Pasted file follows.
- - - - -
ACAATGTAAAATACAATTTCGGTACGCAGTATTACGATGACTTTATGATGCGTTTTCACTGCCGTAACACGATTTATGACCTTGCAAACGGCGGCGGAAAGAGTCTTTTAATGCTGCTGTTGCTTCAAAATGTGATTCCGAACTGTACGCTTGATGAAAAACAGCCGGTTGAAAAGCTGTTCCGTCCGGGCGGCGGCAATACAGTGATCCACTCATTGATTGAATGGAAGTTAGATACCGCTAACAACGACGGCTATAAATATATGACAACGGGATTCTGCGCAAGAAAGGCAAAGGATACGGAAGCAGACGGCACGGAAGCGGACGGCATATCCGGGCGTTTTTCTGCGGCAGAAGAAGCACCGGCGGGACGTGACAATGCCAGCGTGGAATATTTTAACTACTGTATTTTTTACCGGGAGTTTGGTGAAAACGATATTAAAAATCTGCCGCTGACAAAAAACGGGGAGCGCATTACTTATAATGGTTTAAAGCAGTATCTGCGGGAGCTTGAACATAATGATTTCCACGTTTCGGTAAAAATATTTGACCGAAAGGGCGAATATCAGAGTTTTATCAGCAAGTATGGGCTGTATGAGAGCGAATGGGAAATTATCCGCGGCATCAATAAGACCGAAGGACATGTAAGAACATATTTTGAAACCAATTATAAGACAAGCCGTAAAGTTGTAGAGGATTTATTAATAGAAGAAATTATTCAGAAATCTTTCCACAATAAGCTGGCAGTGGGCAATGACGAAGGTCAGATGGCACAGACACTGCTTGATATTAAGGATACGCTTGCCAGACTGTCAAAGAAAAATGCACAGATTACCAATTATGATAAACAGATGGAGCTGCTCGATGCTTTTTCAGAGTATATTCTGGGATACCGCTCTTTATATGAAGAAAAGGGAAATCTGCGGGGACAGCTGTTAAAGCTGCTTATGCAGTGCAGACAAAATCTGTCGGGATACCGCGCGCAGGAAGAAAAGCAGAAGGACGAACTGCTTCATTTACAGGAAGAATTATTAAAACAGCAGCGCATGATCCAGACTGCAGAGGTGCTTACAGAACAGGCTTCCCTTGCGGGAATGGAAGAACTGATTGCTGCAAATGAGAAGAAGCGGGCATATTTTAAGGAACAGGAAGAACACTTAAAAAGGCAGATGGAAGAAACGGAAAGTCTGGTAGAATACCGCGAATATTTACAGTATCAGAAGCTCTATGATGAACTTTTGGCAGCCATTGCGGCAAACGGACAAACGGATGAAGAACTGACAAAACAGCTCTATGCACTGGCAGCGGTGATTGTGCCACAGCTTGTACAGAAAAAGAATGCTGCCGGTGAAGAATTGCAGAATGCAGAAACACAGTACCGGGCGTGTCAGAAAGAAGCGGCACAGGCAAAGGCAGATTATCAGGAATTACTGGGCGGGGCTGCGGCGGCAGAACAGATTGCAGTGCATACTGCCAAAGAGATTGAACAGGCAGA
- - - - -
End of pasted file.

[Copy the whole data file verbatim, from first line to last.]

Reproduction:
ACAATGTAAAATACAATTTCGGTACGCAGTATTACGATGACTTTATGATGCGTTTTCACTGCCGTAACACGATTTATGACCTTGCAAACGGCGGCGGAAAGAGTCTTTTAATGCTGCTGTTGCTTCAAAATGTGATTCCGAACTGTACGCTTGATGAAAAACAGCCGGTTGAAAAGCTGTTCCGTCCGGGCGGCGGCAATACAGTGATCCACTCATTGATTGAATGGAAGTTAGATACCGCTAACAACGACGGCTATAAATATATGACAACGGGATTCTGCGCAAGAAAGGCAAAGGATACGGAAGCAGACGGCACGGAAGCGGACGGCATATCCGGGCGTTTTTCTGCGGCAGAAGAAGCACCGGCGGGACGTGACAATGCCAGCGTGGAATATTTTAACTACTGTATTTTTTACCGGGAGTTTGGTGAAAACGATATTAAAAATCTGCCGCTGACAAAAAACGGGGAGCGCATTACTTATAATGGTTTAAAGCAGTATCTGCGGGAGCTTGAACATAATGATTTCCACGTTTCGGTAAAAATATTTGACCGAAAGGGCGAATATCAGAGTTTTATCAGCAAGTATGGGCTGTATGAGAGCGAATGGGAAATTATCCGCGGCATCAATAAGACCGAAGGACATGTAAGAACATATTTTGAAACCAATTATAAGACAAGCCGTAAAGTTGTAGAGGATTTATTAATAGAAGAAATTATTCAGAAATCTTTCCACAATAAGCTGGCAGTGGGCAATGACGAAGGTCAGATGGCACAGACACTGCTTGATATTAAGGATACGCTTGCCAGACTGTCAAAGAAAAATGCACAGATTACCAATTATGATAAACAGATGGAGCTGCTCGATGCTTTTTCAGAGTATATTCTGGGATACCGCTCTTTATATGAAGAAAAGGGAAATCTGCGGGGACAGCTGTTAAAGCTGCTTATGCAGTGCAGACAAAATCTGTCGGGATACCGCGCGCAGGAAGAAAAGCAGAAGGACGAACTGCTTCATTTACAGGAAGAATTATTAAAACAGCAGCGCATGATCCAGACTGCAGAGGTGCTTACAGAACAGGCTTCCCTTGCGGGAATGGAAGAACTGATTGCTGCAAATGAGAAGAAGCGGGCATATTTTAAGGAACAGGAAGAACACTTAAAAAGGCAGATGGAAGAAACGGAAAGTCTGGTAGAATACCGCGAATATTTACAGTATCAGAAGCTCTATGATGAACTTTTGGCAGCCATTGCGGCAAACGGACAAACGGATGAAGAACTGACAAAACAGCTCTATGCACTGGCAGCGGTGATTGTGCCACAGCTTGTACAGAAAAAGAATGCTGCCGGTGAAGAATTGCAGAATGCAGAAACACAGTACCGGGCGTGTCAGAAAGAAGCGGCACAGGCAAAGGCAGATTATCAGGAATTACTGGGCGGGGCTGCGGCGGCAGAACAGATTGCAGTGCATACTGCCAAAGAGATTGAACAGGCAGA